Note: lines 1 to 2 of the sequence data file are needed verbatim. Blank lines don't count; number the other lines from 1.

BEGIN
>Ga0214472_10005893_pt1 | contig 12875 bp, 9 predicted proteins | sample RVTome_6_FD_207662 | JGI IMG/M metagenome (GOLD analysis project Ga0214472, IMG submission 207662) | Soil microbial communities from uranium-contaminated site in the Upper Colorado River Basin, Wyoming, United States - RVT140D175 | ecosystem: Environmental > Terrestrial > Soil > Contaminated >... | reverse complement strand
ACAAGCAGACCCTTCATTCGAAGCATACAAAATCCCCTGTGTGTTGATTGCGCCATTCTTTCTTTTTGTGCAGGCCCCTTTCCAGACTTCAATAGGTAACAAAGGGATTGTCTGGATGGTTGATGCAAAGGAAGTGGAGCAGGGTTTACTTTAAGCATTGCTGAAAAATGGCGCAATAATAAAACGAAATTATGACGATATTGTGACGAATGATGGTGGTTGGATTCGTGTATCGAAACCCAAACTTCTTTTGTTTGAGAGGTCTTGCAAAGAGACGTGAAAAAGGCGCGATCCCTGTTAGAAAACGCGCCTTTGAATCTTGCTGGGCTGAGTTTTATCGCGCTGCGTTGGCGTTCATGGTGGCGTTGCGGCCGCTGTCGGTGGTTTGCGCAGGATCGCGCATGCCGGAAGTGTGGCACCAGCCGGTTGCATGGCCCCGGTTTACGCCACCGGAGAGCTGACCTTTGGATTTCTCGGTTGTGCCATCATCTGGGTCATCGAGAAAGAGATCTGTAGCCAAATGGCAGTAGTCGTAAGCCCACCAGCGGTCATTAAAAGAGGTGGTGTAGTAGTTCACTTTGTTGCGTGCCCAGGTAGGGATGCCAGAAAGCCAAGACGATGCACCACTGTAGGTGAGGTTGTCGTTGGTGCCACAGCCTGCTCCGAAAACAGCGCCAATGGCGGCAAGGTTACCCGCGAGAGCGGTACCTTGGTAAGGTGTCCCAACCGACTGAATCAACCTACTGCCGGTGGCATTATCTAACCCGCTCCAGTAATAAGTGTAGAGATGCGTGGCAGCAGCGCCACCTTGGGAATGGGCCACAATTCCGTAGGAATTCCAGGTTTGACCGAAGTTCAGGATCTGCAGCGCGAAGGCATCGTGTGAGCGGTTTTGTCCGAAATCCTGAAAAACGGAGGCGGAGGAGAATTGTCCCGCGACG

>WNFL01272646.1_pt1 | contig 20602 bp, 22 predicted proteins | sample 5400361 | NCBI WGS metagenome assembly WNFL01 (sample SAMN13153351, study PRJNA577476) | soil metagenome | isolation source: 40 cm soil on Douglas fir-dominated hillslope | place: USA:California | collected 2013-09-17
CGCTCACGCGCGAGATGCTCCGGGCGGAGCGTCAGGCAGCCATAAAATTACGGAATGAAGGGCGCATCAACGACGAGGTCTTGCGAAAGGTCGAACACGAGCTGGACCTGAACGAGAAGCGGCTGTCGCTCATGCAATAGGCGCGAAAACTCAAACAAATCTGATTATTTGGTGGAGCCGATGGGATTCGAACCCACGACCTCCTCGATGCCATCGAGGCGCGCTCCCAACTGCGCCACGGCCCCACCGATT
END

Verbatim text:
>Ga0214472_10005893_pt1 | contig 12875 bp, 9 predicted proteins | sample RVTome_6_FD_207662 | JGI IMG/M metagenome (GOLD analysis project Ga0214472, IMG submission 207662) | Soil microbial communities from uranium-contaminated site in the Upper Colorado River Basin, Wyoming, United States - RVT140D175 | ecosystem: Environmental > Terrestrial > Soil > Contaminated >... | reverse complement strand
ACAAGCAGACCCTTCATTCGAAGCATACAAAATCCCCTGTGTGTTGATTGCGCCATTCTTTCTTTTTGTGCAGGCCCCTTTCCAGACTTCAATAGGTAACAAAGGGATTGTCTGGATGGTTGATGCAAAGGAAGTGGAGCAGGGTTTACTTTAAGCATTGCTGAAAAATGGCGCAATAATAAAACGAAATTATGACGATATTGTGACGAATGATGGTGGTTGGATTCGTGTATCGAAACCCAAACTTCTTTTGTTTGAGAGGTCTTGCAAAGAGACGTGAAAAAGGCGCGATCCCTGTTAGAAAACGCGCCTTTGAATCTTGCTGGGCTGAGTTTTATCGCGCTGCGTTGGCGTTCATGGTGGCGTTGCGGCCGCTGTCGGTGGTTTGCGCAGGATCGCGCATGCCGGAAGTGTGGCACCAGCCGGTTGCATGGCCCCGGTTTACGCCACCGGAGAGCTGACCTTTGGATTTCTCGGTTGTGCCATCATCTGGGTCATCGAGAAAGAGATCTGTAGCCAAATGGCAGTAGTCGTAAGCCCACCAGCGGTCATTAAAAGAGGTGGTGTAGTAGTTCACTTTGTTGCGTGCCCAGGTAGGGATGCCAGAAAGCCAAGACGATGCACCACTGTAGGTGAGGTTGTCGTTGGTGCCACAGCCTGCTCCGAAAACAGCGCCAATGGCGGCAAGGTTACCCGCGAGAGCGGTACCTTGGTAAGGTGTCCCAACCGACTGAATCAACCTACTGCCGGTGGCATTATCTAACCCGCTCCAGTAATAAGTGTAGAGATGCGTGGCAGCAGCGCCACCTTGGGAATGGGCCACAATTCCGTAGGAATTCCAGGTTTGACCGAAGTTCAGGATCTGCAGCGCGAAGGCATCGTGTGAGCGGTTTTGTCCGAAATCCTGAAAAACGGAGGCGGAGGAGAATTGTCCCGCGACG